Wired on the Web suddenly looks a more lot more like Wired in print.
The site’s redesign, launched earlier this week, takes many of the design cues introduced with Wired magazine’s redesign in 2013, with a shared typeface, full-page section images, and an editorial orientation around business, design, entertainment, gear, science and security. Wired.com is also built with a flexible card-based homepage, which lets editors feature stories based on how important they are.
The move is as much strategic as it is cosmetic. Since stepping up as editor-in-chief in 2012, has attempted to bring a single design sensibility to Wired both online and off.
“It’s now possible to have a Wired experience in so many different ways on so many different platforms — from experiential to digital to social,” said Wired editor-in-chief Scott Dadich. “That’s tough to manage. The magazine and website, and even our offices, were designed concurrently and with each other in mind — from look and feel to how our tools enable that work. It’s about making sure Wired is Wired, no matter the venue.”
With the prints-meets-design push, Wired strategy mirrors that of Bloomberg, which has also tried to infuse its digital operations with print-design sensibilities. Both its October launch of Bloomberg Politics and, more recently, its January launch of BloombergBusiness.com were attempts at adopting the elements of print-news design for the digital context
“Whether Businessweek is on the Web or in print, there should be a blurred line either way,” said Bloomberg digital editor Joshua Topolsky. “We know there are more readers coming in online than through print these days, so it makes sense to have that unified brand across both.”
Topolsky said that publishers have long been hamstrung by the technical limitations of Web design. While a print layout lets designers give a big story penalty of real estate, that sort of editorial control has been slow to come to most publisher homepages, which tend give lengthy features the same treatment as 200-word blog posts. New tools are finally letting publishers turn that around.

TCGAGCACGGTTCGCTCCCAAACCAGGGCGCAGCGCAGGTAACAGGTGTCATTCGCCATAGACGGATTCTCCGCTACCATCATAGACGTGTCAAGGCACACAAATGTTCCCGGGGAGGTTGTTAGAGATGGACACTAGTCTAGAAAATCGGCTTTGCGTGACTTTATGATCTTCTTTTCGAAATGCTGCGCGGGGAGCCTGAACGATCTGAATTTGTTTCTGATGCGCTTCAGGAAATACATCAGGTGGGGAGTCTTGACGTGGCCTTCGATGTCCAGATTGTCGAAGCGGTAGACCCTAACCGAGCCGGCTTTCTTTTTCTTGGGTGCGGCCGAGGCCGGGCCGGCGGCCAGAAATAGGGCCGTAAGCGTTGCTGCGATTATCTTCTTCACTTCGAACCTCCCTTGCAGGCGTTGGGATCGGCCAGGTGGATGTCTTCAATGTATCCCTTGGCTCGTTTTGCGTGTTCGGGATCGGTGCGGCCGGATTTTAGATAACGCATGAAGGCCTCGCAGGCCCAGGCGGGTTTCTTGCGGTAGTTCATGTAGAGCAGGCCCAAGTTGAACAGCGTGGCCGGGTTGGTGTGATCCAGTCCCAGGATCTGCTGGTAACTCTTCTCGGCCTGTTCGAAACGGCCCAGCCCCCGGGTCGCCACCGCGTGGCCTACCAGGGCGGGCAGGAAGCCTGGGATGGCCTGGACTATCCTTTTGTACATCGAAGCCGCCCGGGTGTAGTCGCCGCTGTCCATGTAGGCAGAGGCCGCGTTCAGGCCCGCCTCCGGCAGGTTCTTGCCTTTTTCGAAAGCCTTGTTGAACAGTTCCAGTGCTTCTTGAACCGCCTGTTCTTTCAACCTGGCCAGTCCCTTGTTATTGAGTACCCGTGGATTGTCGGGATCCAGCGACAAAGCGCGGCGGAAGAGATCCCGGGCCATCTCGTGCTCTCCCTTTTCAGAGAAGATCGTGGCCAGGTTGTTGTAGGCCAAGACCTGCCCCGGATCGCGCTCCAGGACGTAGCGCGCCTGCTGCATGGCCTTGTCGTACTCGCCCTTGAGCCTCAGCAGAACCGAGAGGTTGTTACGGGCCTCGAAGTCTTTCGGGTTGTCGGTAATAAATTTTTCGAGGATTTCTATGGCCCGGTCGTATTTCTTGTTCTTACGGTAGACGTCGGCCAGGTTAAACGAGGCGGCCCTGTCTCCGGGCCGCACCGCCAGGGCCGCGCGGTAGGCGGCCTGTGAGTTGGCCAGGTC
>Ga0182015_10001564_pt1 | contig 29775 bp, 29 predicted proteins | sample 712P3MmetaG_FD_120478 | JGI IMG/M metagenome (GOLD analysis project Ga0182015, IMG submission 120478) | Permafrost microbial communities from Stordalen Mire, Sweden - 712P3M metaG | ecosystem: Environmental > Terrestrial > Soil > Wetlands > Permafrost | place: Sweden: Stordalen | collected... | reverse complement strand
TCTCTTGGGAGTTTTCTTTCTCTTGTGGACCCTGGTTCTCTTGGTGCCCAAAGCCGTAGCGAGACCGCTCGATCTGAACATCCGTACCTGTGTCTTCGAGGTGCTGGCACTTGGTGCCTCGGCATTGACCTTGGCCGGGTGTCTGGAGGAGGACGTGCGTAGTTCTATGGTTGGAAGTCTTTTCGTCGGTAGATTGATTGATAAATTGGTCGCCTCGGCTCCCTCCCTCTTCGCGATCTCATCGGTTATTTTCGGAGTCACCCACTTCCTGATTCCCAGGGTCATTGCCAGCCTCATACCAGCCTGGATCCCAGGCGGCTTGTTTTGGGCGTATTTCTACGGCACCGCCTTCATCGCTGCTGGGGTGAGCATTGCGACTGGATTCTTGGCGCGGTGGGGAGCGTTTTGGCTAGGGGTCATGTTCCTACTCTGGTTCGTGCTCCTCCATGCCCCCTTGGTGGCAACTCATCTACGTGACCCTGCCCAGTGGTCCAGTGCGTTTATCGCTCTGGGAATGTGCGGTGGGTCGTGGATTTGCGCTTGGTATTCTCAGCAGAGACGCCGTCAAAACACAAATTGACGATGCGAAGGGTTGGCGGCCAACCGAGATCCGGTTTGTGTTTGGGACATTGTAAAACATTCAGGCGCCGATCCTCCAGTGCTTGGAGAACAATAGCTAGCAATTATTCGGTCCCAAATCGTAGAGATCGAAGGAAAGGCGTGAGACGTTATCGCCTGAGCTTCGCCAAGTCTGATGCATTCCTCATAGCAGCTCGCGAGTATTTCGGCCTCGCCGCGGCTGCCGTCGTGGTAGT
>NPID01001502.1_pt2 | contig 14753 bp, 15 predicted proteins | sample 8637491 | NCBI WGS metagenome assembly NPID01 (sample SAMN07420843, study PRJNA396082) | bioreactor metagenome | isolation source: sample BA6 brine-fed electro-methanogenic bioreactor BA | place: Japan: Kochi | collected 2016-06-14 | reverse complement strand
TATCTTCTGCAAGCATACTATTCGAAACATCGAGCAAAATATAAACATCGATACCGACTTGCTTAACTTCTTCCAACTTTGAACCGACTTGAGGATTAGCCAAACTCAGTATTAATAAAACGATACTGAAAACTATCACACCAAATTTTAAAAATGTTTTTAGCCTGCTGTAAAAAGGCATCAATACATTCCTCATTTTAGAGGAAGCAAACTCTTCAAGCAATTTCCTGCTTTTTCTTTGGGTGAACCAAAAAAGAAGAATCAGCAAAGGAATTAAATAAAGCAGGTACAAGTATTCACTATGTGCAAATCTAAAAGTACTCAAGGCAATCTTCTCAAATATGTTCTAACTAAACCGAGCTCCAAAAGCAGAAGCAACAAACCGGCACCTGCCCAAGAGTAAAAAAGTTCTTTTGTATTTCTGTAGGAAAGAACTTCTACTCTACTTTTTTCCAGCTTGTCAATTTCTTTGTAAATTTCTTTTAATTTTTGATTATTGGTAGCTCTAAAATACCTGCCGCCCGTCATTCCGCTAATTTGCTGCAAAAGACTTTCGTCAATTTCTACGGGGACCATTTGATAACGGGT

“When you fuse print and digital designs, the palette for what you can do becomes much larger,” he said.
It’s a bit of a back-to-the-future moment for publications. Their early forays into the Web have been more informed by native to the Web-design choices. Now, with sites looking pretty much the same with grid designs, the pendulum has swung back to the ethos of print, at least for some.
Still, print and digital often form an uneasy marriage. While bold and unique, both Bloomberg designs were criticized for being too bold on design at the expense of familiarity and information. “I fondly remember the good old days when the Bloomberg News home page above the fold used to have news on it,” winked venture capital investor Marc Andresseen on Twitter in January.
Despite the push-back, designers say that the combination of digital and print is a good thing, particularly for readers.
“For more than a decade, publishers were saddled with generic ‘system’ fonts for their websites. Now that Web type has caught on, there is a new sense of voice and personality on the screen,” said publication designer Roger Black. “I don’t think of this as making digital publications look like print. It’s more a case of making them look right — and readable.”